Facing the Past

If the Commission’s findings were not startlingly new, what then was the contribution of five years of work and the expenditure of SF 22 million? In this respect, it is perhaps most important to consider how the questions the Commission was charged to research are now perceived; for while answers may change over time as more is learned, the underlying questions remain the same. For this reason, the main contribution the Swiss made in setting up the Bergier Commission – and that the Commission made in responding – may well be the broad range of interlinked and intertemporal questions, unasked for half a century, which were finally asked coherently.

In seeking to know the facts of the Holocaust era, Switzerland did not act alone. As of today, 24 national commissions are looking or have looked into their country’s handling of Holocaust era assets. But for Switzerland there is a difference: as noted before, it was Swiss conduct that triggered the virtually worldwide investigative effort. In this process, Switzerland mandated a wider search and, therefore, gave its commission a longer life than did any of the other countries.

The fact that the main motivation was a defensive one probably does not matter. Within Switzerland, the existence of the Commission added a much-needed domestic dimension to the debate of the issues. From the beginning the Commission was faced with a public that asked, “Why Switzerland?” and even more emphatically, “Why Switzerland in such critical terms?”

“Why Switzerland?” is a question that, for an outsider like this author, is perhaps a little easier to answer. After all, as a center of asset management, Switzerland actively sought to attract funds looking for “safe haven” – a term that later acquired a special meaning, but one that describes motivations quite precisely. In doing so, it offered legal protection of property rights and, uniquely, of anonymity. (In fact, two of the Commission’s studies investigated these matters.) Switzerland, in this particular respect, served a non-resident population. Thus, post-war problems involving Holocaust era assets and victims did not have much home grown interest that could be engaged, and resolution of these problems required a departure from business as usual.

This was very different from circumstances in the formerly occupied countries. Their post-war governments were faced directly and immediately with problems of the recovery and restitution of looted assets. How adequately they dealt with these questions is – or was – the work of their national commissions. It is clear from results so far, that they also fell short of a full resolution. Nevertheless, all of them had walked this road at least part of the way in the years after the war.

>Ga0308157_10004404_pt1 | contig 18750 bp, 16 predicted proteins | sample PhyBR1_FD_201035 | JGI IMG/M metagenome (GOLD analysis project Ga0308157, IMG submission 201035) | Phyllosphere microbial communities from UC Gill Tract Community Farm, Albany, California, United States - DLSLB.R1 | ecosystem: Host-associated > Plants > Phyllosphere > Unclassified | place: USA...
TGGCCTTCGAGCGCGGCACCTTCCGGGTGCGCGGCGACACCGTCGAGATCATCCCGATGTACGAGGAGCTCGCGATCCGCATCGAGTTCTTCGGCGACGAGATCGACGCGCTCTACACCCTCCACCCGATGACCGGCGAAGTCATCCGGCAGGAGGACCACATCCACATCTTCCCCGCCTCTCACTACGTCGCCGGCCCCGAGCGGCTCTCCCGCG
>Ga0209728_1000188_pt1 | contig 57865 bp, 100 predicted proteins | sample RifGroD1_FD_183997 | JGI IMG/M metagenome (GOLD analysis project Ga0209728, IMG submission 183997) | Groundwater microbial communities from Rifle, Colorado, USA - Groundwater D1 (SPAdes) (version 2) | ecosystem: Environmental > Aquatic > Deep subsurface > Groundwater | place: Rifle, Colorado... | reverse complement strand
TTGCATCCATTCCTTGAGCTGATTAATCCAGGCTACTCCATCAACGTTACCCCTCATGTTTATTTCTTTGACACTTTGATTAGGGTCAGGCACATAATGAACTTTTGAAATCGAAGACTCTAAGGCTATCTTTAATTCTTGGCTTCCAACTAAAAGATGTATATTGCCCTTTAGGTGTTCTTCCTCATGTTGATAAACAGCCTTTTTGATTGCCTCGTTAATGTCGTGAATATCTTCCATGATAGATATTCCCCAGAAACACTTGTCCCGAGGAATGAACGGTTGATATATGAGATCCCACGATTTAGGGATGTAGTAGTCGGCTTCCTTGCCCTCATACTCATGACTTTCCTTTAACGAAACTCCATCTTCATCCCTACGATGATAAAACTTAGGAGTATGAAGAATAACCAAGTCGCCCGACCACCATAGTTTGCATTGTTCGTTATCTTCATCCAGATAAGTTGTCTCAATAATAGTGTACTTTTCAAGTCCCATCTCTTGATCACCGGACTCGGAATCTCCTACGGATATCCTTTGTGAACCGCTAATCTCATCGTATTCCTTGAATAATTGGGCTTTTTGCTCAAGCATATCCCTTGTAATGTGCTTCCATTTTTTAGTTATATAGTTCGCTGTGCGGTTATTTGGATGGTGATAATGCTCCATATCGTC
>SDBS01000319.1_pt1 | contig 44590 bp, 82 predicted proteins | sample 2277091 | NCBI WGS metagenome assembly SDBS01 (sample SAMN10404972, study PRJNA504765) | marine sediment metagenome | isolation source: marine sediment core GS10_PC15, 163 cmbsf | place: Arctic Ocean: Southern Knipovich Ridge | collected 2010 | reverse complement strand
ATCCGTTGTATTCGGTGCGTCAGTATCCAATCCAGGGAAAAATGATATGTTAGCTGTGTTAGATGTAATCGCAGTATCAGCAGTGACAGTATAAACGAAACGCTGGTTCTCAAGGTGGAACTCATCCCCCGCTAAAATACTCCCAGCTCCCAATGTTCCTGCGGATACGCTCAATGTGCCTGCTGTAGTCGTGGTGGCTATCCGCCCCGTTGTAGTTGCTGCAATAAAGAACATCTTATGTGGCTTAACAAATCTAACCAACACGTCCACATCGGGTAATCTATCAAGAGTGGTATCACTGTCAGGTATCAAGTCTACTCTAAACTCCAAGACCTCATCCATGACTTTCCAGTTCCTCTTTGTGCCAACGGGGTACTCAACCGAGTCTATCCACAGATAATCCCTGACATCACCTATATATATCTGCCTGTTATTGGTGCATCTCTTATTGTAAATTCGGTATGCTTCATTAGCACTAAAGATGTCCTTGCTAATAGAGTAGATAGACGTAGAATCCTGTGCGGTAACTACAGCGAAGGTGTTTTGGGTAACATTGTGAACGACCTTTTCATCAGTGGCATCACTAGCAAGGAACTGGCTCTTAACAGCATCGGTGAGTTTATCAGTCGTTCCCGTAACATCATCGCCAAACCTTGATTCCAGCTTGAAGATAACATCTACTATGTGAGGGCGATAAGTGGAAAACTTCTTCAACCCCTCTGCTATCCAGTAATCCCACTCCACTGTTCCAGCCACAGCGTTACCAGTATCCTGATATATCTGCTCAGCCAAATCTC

Comparisons with the U.S.

The point made about Switzerland was that, for whatever reasons, it was seen as never having begun that journey in earnest, even though it had been a main center of attraction for the assets in question. Though comparisons were often drawn with the United States, which also had been a major refuge for assets of persecutees, there actually were major differences. First, the U.S. had not actively sought to harbor such assets. Second, many of the assets that had come into the United States, before and during the war, flowed back to their countries of origin, and along with them, the associated restitution problems. Although the U.S. harbored quite large resident interest groups, too many questions remained open. It was not until 1999, two years after the birth of the Bergier Commission, that the U.S. established a commission to investigate its own handling of Holocaust era assets.10

The fact that Switzerland had never comprehensively addressed the question of its attitude to and handling of Holocaust victims and their assets, together with half a century of obfuscation, if not denial of the facts, somewhat explains why it was singled out and why criticism became so virulent.

During that time two perspectives of the Swiss role during the Nazi period became ingrained: the Frosch and Vogel Perspektive (worm’s and bird’s eye view) of Switzerland. From one perspective, Switzerland is seen as a country full of profiteers looking only to their bottom line, and from the other, it is seen as a valiant little democracy that, against all odds, resisted the Axis in thought and deed. Leaving aside which is the Frosch and which is the Vogel of course, neither provides a true insight into facts of the period. It was thus the ICE’s task to fill in the facts that lay buried in the past and to help build what one might call a Mensch Perspektiv (human perspective).


Should the Commission Have Researched Differently?